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Cover of Summer 2019 issue

Summer 2019
Volume 43, Number 2

Contact information
For information on the magazine's webpage, contact:
Kathryn Kahler
Associate editor
608-266-2625

Back in the day

FORWARD THINKING THEN BENEFITS BRULE RIVER NOW

Andrea Zani

Historic photo of three men in a canoe on the Brule River
Indiana Gov. M. Clifford Townsend, left, takes part in a paddling trip on the Brule in 1938, among the many dignitaries to visit the scenic northern Wisconsin river.
DNR FILES

The reflections of four fly-fishing anglers can be found in this issue of Wisconsin Natural Resources, recalling fond memories of trips to the Brule River. The ability to enjoy one of Wisconsin's true trout-fishing gems today is a credit to the visionary management of the Brule that began decades ago.

An example of that foresight can be found in the July 1950 issue of the Wisconsin Conservation Bulletin. A conservation warden in Superior writes to extoll the virtues of the Brule and notes that with careful planning, those shining characteristics will endure. Here are excerpts of that essay, with insight that seems just as relevant to the Brule nearly 70 years later.

The Brule Can Remain Great

By Wesley C. Newcomb
Conservation Warden, Superior

An officer who patrols our most famous trout stream points out that we can take a good harvest from the Brule if we supply the management that counts.

The Brule River in Douglas County is truly a great trout stream. It has been in years past, it is at present, and it will continue to be if just a few basic things are done to preserve the physical characteristics of the stream.

Many factors determine the suitability of a stream for trout. The temperature and chemistry of the water, together with the physical characteristics, which include food and cover, determine what trout will do in any stream.

The Brule has undergone many changes, the same as all other inland waters of this creation, and it will continue to change with time and tide as it continues to take the terrific beating of just being a river. The fact that people have used the Brule for travel, trapping, hunting, fishing, logging and living for these many years has made changes that have affected the trout population.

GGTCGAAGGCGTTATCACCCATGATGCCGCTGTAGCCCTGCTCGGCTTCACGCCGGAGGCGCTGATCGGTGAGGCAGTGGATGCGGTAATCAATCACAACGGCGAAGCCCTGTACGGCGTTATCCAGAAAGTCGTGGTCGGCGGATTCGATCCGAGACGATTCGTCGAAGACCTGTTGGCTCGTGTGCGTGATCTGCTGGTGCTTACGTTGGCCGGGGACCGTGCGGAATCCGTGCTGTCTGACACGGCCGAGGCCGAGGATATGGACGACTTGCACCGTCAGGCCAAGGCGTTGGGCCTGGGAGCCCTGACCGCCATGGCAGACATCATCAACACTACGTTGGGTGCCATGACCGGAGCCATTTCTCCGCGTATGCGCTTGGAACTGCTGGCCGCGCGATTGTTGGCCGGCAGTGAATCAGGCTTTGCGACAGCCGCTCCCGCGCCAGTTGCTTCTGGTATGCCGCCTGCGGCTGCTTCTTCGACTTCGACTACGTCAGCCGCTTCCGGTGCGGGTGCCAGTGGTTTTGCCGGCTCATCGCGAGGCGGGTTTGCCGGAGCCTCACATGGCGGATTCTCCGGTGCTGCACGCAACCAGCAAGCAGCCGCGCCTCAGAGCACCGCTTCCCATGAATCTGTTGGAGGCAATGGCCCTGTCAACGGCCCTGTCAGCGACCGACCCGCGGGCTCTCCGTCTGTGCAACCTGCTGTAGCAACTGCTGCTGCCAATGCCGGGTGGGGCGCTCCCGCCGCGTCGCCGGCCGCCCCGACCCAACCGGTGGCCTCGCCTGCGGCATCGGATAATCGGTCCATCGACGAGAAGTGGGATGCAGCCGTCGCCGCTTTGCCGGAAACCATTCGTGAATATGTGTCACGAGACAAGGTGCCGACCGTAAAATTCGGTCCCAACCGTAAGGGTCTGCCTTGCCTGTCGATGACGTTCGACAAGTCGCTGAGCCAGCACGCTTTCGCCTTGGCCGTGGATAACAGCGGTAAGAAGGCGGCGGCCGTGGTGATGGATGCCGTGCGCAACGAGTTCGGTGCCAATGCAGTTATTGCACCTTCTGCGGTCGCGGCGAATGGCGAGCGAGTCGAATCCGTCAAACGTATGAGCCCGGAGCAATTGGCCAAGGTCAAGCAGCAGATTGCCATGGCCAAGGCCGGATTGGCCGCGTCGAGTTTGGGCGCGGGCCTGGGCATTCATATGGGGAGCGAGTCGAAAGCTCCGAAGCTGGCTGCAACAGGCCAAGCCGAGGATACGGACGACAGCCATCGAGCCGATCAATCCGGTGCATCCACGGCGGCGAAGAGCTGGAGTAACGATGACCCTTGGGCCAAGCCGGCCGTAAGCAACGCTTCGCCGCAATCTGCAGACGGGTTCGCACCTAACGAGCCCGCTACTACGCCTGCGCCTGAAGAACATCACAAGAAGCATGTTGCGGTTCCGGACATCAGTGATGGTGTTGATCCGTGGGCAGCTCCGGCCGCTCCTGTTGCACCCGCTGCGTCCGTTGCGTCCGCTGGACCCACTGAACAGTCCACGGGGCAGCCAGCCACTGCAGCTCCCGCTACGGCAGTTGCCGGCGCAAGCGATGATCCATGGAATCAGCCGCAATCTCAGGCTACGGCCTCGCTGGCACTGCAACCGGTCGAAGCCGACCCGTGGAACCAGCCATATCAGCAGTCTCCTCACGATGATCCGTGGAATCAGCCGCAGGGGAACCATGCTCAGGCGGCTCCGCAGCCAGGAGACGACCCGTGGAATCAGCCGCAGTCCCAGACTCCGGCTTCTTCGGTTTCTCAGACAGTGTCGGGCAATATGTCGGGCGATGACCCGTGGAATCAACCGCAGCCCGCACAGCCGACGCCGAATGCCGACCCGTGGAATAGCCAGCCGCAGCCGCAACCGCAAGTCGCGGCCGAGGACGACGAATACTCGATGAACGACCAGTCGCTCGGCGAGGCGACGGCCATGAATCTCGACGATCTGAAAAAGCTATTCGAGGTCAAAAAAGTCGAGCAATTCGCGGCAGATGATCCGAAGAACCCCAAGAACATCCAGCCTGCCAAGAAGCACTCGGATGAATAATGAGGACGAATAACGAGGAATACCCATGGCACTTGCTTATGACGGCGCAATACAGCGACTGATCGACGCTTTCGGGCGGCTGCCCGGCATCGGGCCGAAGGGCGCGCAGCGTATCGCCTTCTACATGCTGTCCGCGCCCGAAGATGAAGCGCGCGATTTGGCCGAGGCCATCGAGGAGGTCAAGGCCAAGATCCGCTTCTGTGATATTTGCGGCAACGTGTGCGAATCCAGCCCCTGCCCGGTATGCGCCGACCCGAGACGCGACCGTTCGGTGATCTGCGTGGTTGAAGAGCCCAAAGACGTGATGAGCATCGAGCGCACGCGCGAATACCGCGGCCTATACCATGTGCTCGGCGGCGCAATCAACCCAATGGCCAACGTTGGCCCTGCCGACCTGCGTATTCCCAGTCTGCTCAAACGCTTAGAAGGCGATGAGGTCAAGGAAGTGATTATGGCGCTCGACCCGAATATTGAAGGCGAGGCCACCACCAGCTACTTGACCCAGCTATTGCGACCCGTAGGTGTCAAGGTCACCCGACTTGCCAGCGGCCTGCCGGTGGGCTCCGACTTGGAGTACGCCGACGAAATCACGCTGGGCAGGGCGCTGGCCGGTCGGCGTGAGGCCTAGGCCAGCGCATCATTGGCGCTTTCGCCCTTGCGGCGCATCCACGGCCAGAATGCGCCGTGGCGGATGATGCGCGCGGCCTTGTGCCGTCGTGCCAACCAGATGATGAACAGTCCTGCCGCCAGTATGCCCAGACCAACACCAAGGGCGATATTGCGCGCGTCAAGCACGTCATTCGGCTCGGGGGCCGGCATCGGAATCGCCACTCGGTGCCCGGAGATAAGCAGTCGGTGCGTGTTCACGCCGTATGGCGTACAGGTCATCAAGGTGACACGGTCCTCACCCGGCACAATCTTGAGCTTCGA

If the truth were known, we probably would learn that so much more spawn is lost through natural causes as to make the damage done by waders seem insignificant. Count the natural enemies of the trout and those which injure its natural habitat. Deer, beaver, mink, otter, muskrats, rabbits, northern pike, kingfishers, heron, mergansers and osprey are most destructive.

Historic photo of Henry Clay Pierce estate on Brule River
Looking idyllic and serene along the Brule River, the Henry Clay Pierce estate, shown here in 1940, was the site of President Calvin Coolidge's "summer White House" in 1928.
DNR FILES

Another point to remember: We cannot be sure that a trout will be in our favorite hole, come next season, because there may be some change in the stream caused by high or low water, ice or windfall.

If the number of fishermen continues to increase, individual anglers may have to get enjoyment out of fishing as such – out of the sport. The Brule is a beautiful river, but there is a limit to its production.

Nevertheless, the Brule will remain a good trout stream if three important basic things are done to preserve the stream:

1. No logging or cutting of natural cover along the banks of the stream should be tolerated.

2. No roads or trails should be cut or graded down to the river because of the erosion hazard.

3. No pollution from habitation or otherwise should be allowed to dirty the banks or water.

Most people having summer homes and property on the Brule River have much at stake because they have a lot of money invested. In all but a very few spots on private lands, the river is kept clean and the scenic beauty is kept up. Property owners have always been good sports about allowing fishermen, and the fishermen should be very courteous.

In spite of some destruction, it is evident the Brule produces an excellent hatch of brook, brown and rainbow trout. With thousands of legal-sized trout being planted in the Brule River each year to bolster the natural reproduction, and the large run of all kinds of trout from Lake Superior each spring and fall, we have assurance the Brule will remain a favorite trout stream.

In short, if we do the basic things required to preserve the Brule, we can safely take a good trout harvest from it each year, with no fear that man will cause enough damage to loom up large among factors affecting this river.

Andrea Zani is managing editor of Wisconsin Natural Resources magazine.

Last revised: Tuesday June 04 2019